The DEF reservoir is under that hood and should hold enough fluid for about 10,000 miles (16,000 km).
Such eco friendliness won’t go unnoticed by Range Rover’s well-heeled buyers, as long as performance is up to scratch.
RELATED: 2015 Range Rover Evoque Review
And it is.
The Td6’s 3.0-litre mill delivers 254 hp, and more importantly, 440 lb/ft of torque coming in at a low 1,750 rpm. That is a big increase over the gas burner that produces its 332 lb/ft at 3,500 rpm.
This makes the Td6 ideal for towing and off roading where ample torque in needed in lower gears.
It also allows this bulky SUV to move briskly off the line – especially in ‘sport’ mode – with the eight-speed automatic firing off gears smoothly and without pause. Zero to 60 mph takes only 7.4 seconds, which nearly matches the supercharged gas V6 model.
Of course, the 510-hp, supercharged V8 is quicker (0-100 km/h in 5.4 seconds), but purchasing a Range Rover is not about how swiftly you arrive at a destination. It’s about the craftsmanship, comfort and brand cachet that has built a clientele that includes both celebs and Royals.
My tester’s interior was smartly appointed in two-tone beige and charcoal – looking very modern and with a minimum of switchgear. The eight-inch infotainment screen takes care of audio, climate, phone, navigation and vehicle settings, although a set of knobs and switches below control HVAC and the heated/cooled front seats.
On that note, the front seats also include a massage function with settings for intensity and for targeting specific areas of your back. Perfect – with the heat – for those early morning commutes.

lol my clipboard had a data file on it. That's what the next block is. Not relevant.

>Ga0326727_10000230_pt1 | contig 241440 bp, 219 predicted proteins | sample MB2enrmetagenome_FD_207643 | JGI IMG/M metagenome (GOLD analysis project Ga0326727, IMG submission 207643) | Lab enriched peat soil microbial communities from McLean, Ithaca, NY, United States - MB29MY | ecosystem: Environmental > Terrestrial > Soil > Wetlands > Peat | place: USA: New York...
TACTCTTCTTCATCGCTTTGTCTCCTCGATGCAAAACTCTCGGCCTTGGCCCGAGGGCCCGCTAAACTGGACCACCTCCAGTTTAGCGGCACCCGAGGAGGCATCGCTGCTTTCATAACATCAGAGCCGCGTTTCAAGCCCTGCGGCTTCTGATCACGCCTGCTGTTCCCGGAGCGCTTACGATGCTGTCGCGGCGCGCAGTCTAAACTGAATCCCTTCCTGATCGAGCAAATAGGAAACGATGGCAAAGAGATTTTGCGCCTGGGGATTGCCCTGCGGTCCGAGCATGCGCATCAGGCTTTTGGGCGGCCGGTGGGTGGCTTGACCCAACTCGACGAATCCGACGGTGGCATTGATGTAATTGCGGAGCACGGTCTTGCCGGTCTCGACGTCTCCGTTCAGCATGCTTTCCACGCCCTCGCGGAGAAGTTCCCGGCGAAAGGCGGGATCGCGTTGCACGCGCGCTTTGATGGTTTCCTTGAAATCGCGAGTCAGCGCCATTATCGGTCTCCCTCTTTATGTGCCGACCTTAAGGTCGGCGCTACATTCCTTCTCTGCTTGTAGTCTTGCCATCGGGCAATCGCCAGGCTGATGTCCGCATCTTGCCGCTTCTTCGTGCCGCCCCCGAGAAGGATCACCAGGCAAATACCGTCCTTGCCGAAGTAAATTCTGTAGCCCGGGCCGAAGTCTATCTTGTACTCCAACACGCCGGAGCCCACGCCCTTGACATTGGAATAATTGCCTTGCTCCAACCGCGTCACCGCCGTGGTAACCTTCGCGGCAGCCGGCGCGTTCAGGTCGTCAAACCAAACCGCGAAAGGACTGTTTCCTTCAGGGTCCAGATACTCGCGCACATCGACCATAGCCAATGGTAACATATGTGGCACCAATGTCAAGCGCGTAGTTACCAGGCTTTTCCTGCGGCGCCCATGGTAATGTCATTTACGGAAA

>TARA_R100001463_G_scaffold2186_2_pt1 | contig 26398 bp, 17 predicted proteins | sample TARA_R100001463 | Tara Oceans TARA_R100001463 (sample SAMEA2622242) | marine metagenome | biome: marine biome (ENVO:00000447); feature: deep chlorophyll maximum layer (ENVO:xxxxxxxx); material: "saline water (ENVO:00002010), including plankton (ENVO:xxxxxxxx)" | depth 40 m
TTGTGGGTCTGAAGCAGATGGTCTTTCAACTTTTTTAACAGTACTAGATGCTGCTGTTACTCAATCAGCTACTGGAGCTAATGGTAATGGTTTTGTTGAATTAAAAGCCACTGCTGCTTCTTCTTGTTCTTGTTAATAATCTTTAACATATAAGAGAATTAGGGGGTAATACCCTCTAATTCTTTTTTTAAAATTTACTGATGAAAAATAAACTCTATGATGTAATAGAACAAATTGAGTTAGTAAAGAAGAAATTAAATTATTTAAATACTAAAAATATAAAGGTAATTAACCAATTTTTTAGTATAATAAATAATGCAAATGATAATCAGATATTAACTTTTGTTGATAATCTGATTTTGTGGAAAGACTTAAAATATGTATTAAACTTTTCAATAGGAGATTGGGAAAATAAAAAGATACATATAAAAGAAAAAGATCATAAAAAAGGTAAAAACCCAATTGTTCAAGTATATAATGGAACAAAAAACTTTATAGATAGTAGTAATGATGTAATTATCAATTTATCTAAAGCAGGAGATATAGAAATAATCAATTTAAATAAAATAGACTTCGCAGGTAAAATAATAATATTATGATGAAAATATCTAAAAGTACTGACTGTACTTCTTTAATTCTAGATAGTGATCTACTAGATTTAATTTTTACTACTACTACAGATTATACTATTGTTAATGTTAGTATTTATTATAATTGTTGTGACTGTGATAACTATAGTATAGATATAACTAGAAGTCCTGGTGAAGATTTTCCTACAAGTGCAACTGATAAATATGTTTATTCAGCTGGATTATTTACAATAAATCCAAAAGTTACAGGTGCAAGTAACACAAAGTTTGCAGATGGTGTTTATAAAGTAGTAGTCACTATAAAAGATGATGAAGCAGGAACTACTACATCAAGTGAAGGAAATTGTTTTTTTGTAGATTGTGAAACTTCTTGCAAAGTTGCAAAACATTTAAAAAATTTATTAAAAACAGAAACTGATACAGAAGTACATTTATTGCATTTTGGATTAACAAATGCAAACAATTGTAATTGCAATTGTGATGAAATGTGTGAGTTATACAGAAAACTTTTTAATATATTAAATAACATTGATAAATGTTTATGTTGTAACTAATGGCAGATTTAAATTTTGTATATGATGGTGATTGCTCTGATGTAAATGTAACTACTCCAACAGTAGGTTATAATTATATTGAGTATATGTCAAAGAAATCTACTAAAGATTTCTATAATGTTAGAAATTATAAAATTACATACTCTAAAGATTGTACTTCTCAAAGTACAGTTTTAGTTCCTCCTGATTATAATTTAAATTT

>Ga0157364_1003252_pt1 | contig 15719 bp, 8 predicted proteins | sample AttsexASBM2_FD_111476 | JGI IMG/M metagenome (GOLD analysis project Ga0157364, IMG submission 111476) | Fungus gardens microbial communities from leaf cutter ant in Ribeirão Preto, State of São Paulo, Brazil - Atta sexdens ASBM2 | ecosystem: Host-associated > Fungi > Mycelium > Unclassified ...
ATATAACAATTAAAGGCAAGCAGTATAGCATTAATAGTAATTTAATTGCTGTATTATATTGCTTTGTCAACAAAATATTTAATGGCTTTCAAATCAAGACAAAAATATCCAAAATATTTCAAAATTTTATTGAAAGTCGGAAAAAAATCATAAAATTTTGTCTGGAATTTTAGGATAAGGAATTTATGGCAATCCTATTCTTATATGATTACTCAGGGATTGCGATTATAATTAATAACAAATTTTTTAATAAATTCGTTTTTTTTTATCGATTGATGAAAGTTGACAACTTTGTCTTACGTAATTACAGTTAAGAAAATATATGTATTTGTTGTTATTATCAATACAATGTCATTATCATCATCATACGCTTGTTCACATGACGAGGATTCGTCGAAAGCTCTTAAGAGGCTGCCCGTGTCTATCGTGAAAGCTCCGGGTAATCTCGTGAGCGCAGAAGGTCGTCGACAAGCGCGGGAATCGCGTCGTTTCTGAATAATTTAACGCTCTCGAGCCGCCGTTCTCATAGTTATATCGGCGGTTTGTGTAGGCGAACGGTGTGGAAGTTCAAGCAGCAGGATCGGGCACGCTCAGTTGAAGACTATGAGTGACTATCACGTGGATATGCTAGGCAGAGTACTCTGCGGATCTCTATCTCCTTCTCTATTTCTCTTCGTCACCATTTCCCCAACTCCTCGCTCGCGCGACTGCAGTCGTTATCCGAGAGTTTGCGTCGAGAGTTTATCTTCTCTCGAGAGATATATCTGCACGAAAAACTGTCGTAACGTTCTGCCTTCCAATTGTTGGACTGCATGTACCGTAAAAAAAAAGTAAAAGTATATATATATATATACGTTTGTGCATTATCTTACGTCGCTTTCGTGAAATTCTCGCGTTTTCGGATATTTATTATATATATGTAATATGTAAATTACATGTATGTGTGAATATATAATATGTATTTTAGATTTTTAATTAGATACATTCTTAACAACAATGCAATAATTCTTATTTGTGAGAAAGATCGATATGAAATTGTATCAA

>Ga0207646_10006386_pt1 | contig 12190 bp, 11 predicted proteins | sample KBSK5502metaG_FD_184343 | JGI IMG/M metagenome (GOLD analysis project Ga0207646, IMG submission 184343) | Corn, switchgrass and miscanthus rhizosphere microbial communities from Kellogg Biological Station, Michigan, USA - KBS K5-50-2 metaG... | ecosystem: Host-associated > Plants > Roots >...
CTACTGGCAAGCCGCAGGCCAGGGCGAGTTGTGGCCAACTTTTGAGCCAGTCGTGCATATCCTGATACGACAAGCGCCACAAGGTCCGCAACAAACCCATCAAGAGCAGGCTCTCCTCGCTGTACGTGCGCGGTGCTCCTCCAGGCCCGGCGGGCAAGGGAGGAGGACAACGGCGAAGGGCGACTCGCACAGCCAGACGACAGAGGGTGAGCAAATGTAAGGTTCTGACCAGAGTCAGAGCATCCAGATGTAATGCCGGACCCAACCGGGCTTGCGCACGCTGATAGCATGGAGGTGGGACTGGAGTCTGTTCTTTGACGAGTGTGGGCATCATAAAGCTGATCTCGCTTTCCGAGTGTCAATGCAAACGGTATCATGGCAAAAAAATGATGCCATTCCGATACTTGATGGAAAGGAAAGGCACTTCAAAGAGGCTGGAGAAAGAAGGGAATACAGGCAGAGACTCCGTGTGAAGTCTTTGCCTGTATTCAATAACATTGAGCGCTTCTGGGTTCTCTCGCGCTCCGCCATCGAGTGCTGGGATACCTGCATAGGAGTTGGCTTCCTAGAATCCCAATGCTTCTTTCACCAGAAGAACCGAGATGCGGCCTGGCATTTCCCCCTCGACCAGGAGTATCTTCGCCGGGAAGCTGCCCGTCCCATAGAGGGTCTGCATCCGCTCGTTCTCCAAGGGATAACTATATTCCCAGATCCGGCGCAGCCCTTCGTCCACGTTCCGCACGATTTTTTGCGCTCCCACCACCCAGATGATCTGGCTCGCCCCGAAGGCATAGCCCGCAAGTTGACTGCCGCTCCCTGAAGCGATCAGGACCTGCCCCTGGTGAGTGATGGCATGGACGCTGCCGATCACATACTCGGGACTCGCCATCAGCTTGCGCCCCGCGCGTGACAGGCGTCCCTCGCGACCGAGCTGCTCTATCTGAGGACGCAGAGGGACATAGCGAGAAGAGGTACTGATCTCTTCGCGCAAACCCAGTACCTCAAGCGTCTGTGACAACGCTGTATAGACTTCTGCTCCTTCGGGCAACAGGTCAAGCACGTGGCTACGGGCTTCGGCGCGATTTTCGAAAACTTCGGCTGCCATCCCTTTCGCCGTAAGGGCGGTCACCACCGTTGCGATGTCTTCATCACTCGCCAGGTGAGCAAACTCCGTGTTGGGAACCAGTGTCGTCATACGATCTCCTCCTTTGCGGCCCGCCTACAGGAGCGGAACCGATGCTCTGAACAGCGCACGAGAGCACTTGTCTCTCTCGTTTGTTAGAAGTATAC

Back seat occupants as well needn’t be shortchanged on amenities.
There’s loads of head and legroom in the second row, where passengers can be treated to nearly all the comforts up front. This includes available power adjustable seats (with lumbar), as well as both heating and cooling. There’s also a separate HVAC unit and dual 12-volt powerpoints.
These seats can also be folded and raised via power buttons in the 909-litre cargo hold. Front seats automatically move forward while the back seats fold, making it easy to max out space at 2,030 litres for larger items. The middle seat position also drops forward as a pass-through for long objects, like skis.
I’m not one to go bush bashing in a luxury ride, but you can in a Range Rover.
Beneath the posh fittings is an advanced Terrain Response system, with settings for general use, grass/gravel/snow, mud/ruts, sand and rock crawl. As well, you can separately raise and lower the air suspension, although programs like rock crawl will automatically do this.
The latter setting, which requires the low range on its standard two-speed transfer case, can take you through some gnarly terrain. I, however, kept this $126K vehicle ($108,490 plus $17,325 in options) on the asphalt the entire week.
There’s a good chance my technique would pass muster, but this wasn’t the right vehicle to overestimate my off-roading skills.
No doubt the press team at Land Rover was relieved.